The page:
• What if the teacher helped orient you to a goal? Helped you to find your own goal? Formed a partnership with you to achieve something meaningful to you? Not someone who holds obscure standards for occult goals, who’s trying to trip the student up to prove who’s in charge. Not someone who throws down a gauntlet and leaves, offers no support or hope, only a Rubik’s cube the student has no help of solving.
  • Doesn’t a good teacher provide tasks which enable success? “If you can do this, you will be better prepared to take the next step towards your goal.” This is very different than “If you fail this quiz, you have no hope of passing this course.” That’s quite a different message. It may be a difference in emphasis, but surely it matters.
  • Shouldn’t good teaching involve helping students see and understand their progress? Shouldn’t good teaching give meaningful and timely feedback, so students can make changes and adjustments? Doesn’t the feeling of progress improve the student’s sense of self-efficacy, of “yes, I can do this.” This is quite different than the grade that appears with no comments, or comments more obscure than the original assignment.

Now ask yourself: How often did you experience this kind of helping relationship in your education? Chances are, where the education felt good and was excellent, you did in fact feel these things.

But then consider also the times a teacher did something to demoralize and discourage you, failed to help you understand what you were supposed to do, gave you inscrutible feedback on your work. Perhaps it drove you to work harder. Or perhaps it made you up & leave, decide you were no good, that you didn’t have what it took. And did that help your education?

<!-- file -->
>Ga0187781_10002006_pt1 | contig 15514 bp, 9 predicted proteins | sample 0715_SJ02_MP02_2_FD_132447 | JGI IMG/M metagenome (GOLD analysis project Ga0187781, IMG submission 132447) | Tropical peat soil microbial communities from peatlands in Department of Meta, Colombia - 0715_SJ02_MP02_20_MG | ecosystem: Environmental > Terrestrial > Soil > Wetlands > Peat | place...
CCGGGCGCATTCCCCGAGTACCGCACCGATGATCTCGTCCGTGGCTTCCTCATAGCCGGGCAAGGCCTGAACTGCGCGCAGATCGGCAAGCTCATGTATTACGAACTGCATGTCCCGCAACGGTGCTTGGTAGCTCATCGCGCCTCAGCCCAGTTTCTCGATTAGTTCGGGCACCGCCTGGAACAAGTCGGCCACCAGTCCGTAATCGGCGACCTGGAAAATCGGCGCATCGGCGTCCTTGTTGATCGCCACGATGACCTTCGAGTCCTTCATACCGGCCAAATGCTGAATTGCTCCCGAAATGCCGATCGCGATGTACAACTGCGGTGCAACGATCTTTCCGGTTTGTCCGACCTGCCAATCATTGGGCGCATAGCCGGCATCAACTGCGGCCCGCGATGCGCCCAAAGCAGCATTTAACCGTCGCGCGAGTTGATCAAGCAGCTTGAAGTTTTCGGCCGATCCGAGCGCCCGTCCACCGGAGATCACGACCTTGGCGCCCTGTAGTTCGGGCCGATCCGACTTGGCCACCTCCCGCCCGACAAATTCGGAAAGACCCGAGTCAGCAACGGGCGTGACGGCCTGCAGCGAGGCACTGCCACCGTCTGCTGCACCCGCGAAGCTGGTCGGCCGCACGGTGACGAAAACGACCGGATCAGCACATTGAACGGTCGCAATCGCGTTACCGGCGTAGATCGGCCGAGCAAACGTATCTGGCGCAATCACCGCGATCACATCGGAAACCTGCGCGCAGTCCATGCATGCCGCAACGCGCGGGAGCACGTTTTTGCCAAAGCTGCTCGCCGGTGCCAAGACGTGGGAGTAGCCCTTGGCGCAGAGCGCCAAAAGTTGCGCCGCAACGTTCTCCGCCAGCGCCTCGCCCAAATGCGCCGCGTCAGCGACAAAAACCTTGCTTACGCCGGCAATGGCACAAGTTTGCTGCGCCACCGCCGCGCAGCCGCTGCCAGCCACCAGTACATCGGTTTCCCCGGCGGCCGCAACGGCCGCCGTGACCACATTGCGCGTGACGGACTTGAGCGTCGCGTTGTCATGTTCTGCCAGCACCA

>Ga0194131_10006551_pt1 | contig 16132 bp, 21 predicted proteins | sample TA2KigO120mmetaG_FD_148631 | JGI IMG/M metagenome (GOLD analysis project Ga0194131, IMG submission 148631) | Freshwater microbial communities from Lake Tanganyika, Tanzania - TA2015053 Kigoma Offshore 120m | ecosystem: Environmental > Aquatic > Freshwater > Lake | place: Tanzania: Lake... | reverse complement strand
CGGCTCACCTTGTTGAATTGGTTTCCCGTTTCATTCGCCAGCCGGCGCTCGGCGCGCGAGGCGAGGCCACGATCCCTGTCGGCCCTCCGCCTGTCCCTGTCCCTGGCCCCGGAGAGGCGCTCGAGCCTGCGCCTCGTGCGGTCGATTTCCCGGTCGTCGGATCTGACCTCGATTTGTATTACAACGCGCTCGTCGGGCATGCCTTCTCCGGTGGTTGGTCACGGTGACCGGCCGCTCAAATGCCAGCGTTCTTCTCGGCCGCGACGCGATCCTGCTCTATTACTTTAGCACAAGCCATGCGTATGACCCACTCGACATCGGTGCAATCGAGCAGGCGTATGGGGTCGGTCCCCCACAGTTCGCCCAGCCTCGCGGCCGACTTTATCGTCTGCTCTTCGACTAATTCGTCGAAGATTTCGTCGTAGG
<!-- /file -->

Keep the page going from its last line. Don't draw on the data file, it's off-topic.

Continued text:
And here’s the even tougher part: if you are a teacher, ask yourself Are you doing this in your teaching?

In short: Are you helping your students to succeed? Or are setting up a series of obstacles to force them to fail? And are you then giving them the message that failing is their responsibility alone?

Of course, a teacher is not a shrink. Nor a nursemaid. Nor a babysitter.

But surely at least a part of the teacher’s job should be: coaching, leading, guiding, encouraging, helping. How to learn should not be off the table. And a sense of authenticity is surely preferable to a stiff mask of obscure authority which sets us apart and tells the student “you will never be in my shoes.”

Unless we think that helping others and helping others to learn is beneath us.

In which case, it’s higher ed itself that needs the shrink.

–Edward R. O’Neill

Tuesday, June 4, 2013

What If Teaching Were a Kind of Helping?

Teaching scouts about HIV/AIDS 01

I fear that in higher education, we often have the wrong framework around teaching. Three frames in particular seems ineffective.

  1. The Radial Model. The professor is the sun, and the students are flowers, soaking up the sun-professor’s knowledge ray’s.
    • This isn’t just a metaphor: it’s a structure. The professor is the hub, and each student is at the end of one spoke. The professor speaks to all students, and each student carries on a dialogue only with the professor. (No “passing notes” in class!)
  2. The Cognitive Frame. Learning is amassing knowledge. It’s all about information and the brain. The head matters more than the heart or the guts. Learners pile in information, and then, as an afterthought, solve problems, invent new solutions & new problems.